1) Michael J. Ballanger: I, or members of my immediate household or family, own shares of the following companies mentioned in this article: Stakeholder Gold Corporation and Canuc Resources Corp. I personally am, or members of my immediate household or family are, paid by the following companies mentioned in this article: None. My company has a financial relationship with the following companies referred to in this article: None. I determined which companies would be included in this article based on my research and understanding of the sector. Additional disclosures are below.
2) The following companies mentioned in this article are billboard sponsors of Streetwise Reports: None. Streetwise Reports does not accept stock in exchange for its services. Click here for important disclosures about sponsor fees. The information provided above is for informational purposes only and is not a recommendation to buy or sell any security.
3) Statements and opinions expressed are the opinions of the author and not of Streetwise Reports or its officers. The author is wholly responsible for the validity of the statements. The author was not paid by Streetwise Reports for this article. Streetwise Reports was not paid by the author to publish or syndicate this article.
5) From time to time, Streetwise Reports LLC and its directors, officers, employees or members of their families, as well as persons interviewed for articles and interviews on the site, may have a long or short position in securities mentioned. Directors, officers, employees or members of their immediate families are prohibited from making purchases and/or sales of those securities in the open market or otherwise from the time of the interview or the decision to write an article, until one week after the publication of the interview or article. As of the date of this article, officers and/or employees of Streetwise Reports LLC (including members of their household) own securities of Stakeholder Gold and Canuc Resources, companies mentioned in this article.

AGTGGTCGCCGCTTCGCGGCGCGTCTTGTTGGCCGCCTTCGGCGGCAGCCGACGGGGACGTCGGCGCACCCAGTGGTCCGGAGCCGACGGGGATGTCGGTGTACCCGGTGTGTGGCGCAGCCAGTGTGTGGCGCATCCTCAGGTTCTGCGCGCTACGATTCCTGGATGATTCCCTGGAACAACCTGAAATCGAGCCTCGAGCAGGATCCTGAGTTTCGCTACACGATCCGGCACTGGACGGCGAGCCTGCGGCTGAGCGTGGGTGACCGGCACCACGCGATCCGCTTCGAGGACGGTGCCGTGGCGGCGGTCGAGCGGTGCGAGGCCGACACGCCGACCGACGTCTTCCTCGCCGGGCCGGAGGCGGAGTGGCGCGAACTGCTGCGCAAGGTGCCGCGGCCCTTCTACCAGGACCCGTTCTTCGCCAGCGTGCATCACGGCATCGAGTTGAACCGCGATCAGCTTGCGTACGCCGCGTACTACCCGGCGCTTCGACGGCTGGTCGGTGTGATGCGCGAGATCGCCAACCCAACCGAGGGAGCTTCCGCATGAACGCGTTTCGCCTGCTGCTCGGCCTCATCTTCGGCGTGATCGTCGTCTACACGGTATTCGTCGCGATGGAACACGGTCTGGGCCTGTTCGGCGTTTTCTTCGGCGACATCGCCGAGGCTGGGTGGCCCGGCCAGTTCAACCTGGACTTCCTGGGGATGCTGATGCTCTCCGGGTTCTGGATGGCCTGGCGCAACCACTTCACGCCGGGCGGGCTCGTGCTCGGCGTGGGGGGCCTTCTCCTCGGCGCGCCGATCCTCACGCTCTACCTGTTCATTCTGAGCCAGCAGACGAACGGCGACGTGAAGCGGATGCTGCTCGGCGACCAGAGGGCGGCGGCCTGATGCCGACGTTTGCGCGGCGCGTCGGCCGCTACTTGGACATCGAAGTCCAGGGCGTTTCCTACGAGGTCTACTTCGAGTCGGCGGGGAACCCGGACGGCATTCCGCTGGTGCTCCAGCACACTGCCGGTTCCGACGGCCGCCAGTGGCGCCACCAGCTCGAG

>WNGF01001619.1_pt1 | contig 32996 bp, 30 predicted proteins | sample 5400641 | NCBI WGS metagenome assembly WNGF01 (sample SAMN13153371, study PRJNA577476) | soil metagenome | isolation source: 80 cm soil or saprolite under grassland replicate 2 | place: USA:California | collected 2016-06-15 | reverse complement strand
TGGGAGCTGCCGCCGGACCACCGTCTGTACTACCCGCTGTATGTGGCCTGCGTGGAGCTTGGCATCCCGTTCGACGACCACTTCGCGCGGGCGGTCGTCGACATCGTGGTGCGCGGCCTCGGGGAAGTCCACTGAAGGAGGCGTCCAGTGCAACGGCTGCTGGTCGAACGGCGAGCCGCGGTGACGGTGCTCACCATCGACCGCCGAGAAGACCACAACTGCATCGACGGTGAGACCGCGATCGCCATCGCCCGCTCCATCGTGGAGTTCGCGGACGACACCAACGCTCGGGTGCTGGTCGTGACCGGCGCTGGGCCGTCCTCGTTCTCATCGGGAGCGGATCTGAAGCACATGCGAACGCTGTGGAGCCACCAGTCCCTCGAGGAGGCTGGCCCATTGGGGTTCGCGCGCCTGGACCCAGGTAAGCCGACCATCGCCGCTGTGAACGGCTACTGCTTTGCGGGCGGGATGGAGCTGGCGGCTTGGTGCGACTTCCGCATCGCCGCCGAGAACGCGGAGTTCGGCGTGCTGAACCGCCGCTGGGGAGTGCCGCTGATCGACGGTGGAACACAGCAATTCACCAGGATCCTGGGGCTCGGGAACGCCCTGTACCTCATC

All charts courtesy of Michael Ballanger.
Michael Ballanger Disclaimer:
This letter makes no guarantee or warranty on the accuracy or completeness of the data provided. Nothing contained herein is intended or shall be deemed to be investment advice, implied or otherwise. This letter represents my views and replicates trades that I am making but nothing more than that. Always consult your registered advisor to assist you with your investments. I accept no liability for any loss arising from the use of the data contained on this letter. Options and junior mining stocks contain a high level of risk that may result in the loss of part or all invested capital and therefore are suitable for experienced and professional investors and traders only. One should be familiar with the risks involved in junior mining and options trading and we recommend consulting a financial adviser if you feel you do not understand the risks involved.